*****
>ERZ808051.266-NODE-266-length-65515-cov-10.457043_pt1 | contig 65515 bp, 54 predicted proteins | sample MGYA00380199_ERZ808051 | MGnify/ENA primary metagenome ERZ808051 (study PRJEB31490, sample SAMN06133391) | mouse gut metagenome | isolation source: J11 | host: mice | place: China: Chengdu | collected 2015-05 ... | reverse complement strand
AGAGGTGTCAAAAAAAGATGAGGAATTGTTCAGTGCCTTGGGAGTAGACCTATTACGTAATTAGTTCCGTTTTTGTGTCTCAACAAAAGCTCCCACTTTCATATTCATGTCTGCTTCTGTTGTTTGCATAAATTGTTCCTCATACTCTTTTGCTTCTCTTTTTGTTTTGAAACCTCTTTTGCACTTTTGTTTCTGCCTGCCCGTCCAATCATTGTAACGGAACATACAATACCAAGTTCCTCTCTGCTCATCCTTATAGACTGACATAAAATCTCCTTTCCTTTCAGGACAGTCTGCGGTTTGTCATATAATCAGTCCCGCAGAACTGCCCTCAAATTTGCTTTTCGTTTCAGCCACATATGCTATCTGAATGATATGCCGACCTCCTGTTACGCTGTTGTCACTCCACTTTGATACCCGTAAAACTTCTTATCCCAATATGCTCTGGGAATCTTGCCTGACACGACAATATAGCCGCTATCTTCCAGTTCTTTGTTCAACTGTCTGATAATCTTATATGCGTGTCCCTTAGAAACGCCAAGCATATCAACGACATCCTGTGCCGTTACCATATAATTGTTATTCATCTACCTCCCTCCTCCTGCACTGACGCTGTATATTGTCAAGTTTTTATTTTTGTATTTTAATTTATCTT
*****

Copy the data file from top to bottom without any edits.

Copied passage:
>ERZ808051.266-NODE-266-length-65515-cov-10.457043_pt1 | contig 65515 bp, 54 predicted proteins | sample MGYA00380199_ERZ808051 | MGnify/ENA primary metagenome ERZ808051 (study PRJEB31490, sample SAMN06133391) | mouse gut metagenome | isolation source: J11 | host: mice | place: China: Chengdu | collected 2015-05 ... | reverse complement strand
AGAGGTGTCAAAAAAAGATGAGGAATTGTTCAGTGCCTTGGGAGTAGACCTATTACGTAATTAGTTCCGTTTTTGTGTCTCAACAAAAGCTCCCACTTTCATATTCATGTCTGCTTCTGTTGTTTGCATAAATTGTTCCTCATACTCTTTTGCTTCTCTTTTTGTTTTGAAACCTCTTTTGCACTTTTGTTTCTGCCTGCCCGTCCAATCATTGTAACGGAACATACAATACCAAGTTCCTCTCTGCTCATCCTTATAGACTGACATAAAATCTCCTTTCCTTTCAGGACAGTCTGCGGTTTGTCATATAATCAGTCCCGCAGAACTGCCCTCAAATTTGCTTTTCGTTTCAGCCACATATGCTATCTGAATGATATGCCGACCTCCTGTTACGCTGTTGTCACTCCACTTTGATACCCGTAAAACTTCTTATCCCAATATGCTCTGGGAATCTTGCCTGACACGACAATATAGCCGCTATCTTCCAGTTCTTTGTTCAACTGTCTGATAATCTTATATGCGTGTCCCTTAGAAACGCCAAGCATATCAACGACATCCTGTGCCGTTACCATATAATTGTTATTCATCTACCTCCCTCCTCCTGCACTGACGCTGTATATTGTCAAGTTTTTATTTTTGTATTTTAATTTATCTT